If you have become an Apple fan in the past decade or so, you are used to yearly operating system updates for free. If you have been a Mac user longer than that, you remember actually paying for OS updates every 18 months or so. I know Halloween is coming up, so I’ll inform you of something even scarier: we had to wait in a line to buy a new version of OS X on a CD. While we’ve gotten used to free OS updates as consumers, it has been a big help to Apple in the enterprise. This week, I want to explain why frequent and free OS updates are a big help for Apple’s growth in the enterprise.
About Apple @ Work: Bradley Chambers has been managing an enterprise IT network since 2009. Through his experience deploying and managing firewalls, switches, a mobile device management system, enterprise-grade Wi-Fi, 100s of Macs, and 100s of iPads, Bradley will highlight ways in which Apple IT managers deploy Apple devices, build networks to support them, train users, stories from the trenches of IT management, and ways Apple could improve its products for IT departments.
The strategy for IT departments used to be to deploy and keep everything the same. They would block software updates until they absolutely had to deploy them. They kept buying Windows XP until Microsoft stopped selling it (same for Windows 7). Some consumers love change, but a lot of users hate it. When change happens across an organization, it requires a lot of testing and re-training for employees. Even some UI changes can require hours of training when considering your entire organization. Because IT departments would move slowly, when change happened, it was usually drastic.
There was also another reason IT departments didn’t want to upgrade a computer’s operating system: cost. Let’s go back to our $129 Mac OS X upgrade. Imagine if you had 500 machines? That’s a lot of money for an operating system that likely didn’t make a business more money and also created technical problems and required re-training. I wasn’t working with Apple in the enterprise during those days, but I am not sure, how the upgrade process would even work? Since the upgrade came on a disc, pushing it out over the network would have likely been troublesome (if it was even possible). Would IT departments want to spend $65,000 to upgrade 500 machines in order to get new Dashboard widgets?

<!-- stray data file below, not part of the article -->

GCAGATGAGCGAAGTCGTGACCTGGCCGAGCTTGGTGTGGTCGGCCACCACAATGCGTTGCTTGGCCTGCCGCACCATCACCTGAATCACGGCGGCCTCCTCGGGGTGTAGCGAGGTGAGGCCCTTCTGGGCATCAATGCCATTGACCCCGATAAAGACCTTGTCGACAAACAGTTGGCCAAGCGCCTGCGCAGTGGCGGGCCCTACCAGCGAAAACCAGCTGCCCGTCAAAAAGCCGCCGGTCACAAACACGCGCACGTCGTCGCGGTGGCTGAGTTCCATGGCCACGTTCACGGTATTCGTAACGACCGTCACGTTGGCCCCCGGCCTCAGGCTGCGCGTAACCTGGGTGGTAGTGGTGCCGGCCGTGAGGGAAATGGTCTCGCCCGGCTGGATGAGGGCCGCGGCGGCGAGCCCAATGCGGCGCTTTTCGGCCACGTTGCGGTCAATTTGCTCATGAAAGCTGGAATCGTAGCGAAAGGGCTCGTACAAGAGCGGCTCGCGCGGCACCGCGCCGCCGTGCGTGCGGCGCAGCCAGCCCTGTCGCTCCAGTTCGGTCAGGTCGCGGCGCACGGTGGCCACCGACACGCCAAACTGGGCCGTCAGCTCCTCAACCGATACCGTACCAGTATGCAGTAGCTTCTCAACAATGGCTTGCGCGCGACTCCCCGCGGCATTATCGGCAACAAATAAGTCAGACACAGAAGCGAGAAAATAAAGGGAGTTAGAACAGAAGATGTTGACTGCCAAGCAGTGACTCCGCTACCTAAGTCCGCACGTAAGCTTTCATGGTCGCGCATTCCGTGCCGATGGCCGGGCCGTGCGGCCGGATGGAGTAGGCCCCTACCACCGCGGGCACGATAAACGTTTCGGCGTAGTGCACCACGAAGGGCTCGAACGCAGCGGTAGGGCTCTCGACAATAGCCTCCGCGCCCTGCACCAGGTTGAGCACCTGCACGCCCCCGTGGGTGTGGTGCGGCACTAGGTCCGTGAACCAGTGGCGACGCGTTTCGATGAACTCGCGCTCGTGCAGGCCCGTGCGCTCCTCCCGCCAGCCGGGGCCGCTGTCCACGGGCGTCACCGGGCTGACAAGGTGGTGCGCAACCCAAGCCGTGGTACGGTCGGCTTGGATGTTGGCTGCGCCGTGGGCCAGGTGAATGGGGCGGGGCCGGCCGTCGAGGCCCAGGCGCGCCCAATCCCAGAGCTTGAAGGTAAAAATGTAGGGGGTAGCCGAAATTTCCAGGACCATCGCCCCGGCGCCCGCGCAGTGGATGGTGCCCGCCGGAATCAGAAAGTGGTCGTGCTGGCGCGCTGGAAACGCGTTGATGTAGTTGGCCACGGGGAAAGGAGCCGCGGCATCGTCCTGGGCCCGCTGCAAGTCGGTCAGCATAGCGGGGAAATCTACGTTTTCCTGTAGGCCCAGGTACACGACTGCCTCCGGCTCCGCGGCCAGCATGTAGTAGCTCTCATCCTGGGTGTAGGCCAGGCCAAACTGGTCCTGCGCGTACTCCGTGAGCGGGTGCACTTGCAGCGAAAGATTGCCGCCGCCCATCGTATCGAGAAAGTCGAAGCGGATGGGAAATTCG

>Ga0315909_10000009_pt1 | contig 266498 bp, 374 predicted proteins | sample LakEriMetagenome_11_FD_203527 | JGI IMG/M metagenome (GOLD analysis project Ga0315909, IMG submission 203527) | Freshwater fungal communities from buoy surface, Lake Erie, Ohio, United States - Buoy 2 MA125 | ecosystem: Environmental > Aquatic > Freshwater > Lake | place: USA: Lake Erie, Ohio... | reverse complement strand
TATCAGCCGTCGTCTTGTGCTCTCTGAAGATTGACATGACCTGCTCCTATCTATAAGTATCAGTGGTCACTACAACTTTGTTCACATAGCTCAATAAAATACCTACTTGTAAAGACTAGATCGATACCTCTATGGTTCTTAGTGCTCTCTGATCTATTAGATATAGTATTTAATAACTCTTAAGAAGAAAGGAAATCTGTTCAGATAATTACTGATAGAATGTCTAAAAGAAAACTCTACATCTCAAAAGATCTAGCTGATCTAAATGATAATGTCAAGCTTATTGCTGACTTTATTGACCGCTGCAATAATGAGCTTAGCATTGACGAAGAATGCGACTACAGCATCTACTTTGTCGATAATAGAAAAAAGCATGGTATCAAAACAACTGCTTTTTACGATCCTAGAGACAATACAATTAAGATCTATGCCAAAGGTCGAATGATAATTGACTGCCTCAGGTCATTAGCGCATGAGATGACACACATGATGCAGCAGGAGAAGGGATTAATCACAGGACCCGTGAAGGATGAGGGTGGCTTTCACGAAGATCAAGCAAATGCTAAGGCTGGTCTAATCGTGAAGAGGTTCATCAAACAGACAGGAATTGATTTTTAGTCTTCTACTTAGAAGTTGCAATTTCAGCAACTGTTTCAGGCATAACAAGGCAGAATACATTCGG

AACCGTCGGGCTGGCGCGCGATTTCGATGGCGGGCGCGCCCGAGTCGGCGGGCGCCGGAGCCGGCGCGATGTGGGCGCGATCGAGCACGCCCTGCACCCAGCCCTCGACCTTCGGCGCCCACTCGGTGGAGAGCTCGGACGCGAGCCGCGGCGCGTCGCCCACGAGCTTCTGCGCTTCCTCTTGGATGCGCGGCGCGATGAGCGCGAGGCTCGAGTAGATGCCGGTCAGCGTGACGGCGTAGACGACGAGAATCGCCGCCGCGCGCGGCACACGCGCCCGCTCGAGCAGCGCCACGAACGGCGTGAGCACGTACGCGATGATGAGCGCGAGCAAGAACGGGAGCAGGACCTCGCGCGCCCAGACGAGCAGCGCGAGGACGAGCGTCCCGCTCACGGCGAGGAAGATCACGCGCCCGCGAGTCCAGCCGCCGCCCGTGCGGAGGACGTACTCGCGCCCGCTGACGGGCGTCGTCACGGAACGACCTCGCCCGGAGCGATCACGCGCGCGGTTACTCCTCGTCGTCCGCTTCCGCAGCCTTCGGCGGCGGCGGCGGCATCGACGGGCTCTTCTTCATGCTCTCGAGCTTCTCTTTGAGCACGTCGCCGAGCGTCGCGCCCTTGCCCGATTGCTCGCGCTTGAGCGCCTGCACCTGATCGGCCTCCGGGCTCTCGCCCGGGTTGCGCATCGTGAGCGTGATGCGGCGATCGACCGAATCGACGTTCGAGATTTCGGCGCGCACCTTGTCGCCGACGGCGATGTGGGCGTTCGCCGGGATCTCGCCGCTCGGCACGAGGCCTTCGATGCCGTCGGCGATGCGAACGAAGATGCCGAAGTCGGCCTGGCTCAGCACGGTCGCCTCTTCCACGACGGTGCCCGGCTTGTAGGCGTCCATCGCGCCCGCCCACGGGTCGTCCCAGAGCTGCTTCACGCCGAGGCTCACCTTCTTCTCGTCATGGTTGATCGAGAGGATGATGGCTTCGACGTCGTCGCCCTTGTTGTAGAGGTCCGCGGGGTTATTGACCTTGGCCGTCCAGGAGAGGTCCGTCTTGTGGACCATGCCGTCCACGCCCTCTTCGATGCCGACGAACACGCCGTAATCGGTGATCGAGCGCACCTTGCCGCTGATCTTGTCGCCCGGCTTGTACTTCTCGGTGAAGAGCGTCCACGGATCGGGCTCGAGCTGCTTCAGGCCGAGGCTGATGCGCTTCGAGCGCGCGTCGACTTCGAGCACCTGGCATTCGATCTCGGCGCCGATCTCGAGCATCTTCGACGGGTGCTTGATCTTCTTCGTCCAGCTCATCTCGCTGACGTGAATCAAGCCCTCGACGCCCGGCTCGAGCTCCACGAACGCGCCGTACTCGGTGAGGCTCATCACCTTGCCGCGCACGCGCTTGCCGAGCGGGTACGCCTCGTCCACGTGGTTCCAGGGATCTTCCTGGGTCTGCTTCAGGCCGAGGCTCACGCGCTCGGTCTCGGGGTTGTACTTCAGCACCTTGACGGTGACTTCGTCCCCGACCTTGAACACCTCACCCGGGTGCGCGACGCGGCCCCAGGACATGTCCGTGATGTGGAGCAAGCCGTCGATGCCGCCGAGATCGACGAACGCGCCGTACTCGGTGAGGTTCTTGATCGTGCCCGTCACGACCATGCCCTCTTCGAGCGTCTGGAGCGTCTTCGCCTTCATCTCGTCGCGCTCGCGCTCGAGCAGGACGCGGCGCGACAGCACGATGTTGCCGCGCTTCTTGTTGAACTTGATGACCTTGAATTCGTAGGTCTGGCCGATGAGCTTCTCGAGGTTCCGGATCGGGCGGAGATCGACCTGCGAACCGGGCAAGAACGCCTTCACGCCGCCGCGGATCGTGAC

“We’ve found that end users feel more productive and creative when they are able to choose Apple at work. Free operating system updates removes a critical barrier to upgrading – cost – so that more end users can enjoy the latest features from Apple, while admins and executives have peace of mind that their managed devices are on the most secure OS version,” said Garrett Denney, product marketing manager, Jamf Pro. “Free operating system updates help admins unify their managed devices on the most current version of the OS. From a more secure filesystem architecture to the hotly anticipated Dark Mode, Apple consistently delivers new value through operating system updates. By removing cost as a barrier to upgrading, Apple is able to empower more end users and more admins than any other ecosystem.”
Apple’s Growth in Enterprise
Today, upgrading isn’t just about new features. It’s also important in our ever-connected world. Security is an ever-moving target, and we see our share of zero-day exploits that require immediate action for IT departments to remain secure. In the iOS world, we’ve seen Apple release multiple updates within a month of iOS 13’s availability. If Apple was still charging even $29 for OS updates (Snow Leopard was a $29 upgrade), you’d likely see business customers wait on hardware refreshes before they updated. In turn, this would force Apple to continue supporting old OS’ for business customers. Because everything is now free, Apple can quickly recommend that all enterprise customers move ahead as quickly as possible. While they are losing on out some potential software revenue, they certainly make it up in IT departments deploying Apple products when they otherwise might not.
For IT departments who buy iPads, iPhones, Macs, and Apple TVs (for digital signage), they can be confident they will have free access to the latest OS updates with an easy way to deploy them. If you’re an IT person, you may also want to make a bootable version of Catalina as well.
This article was originally posted here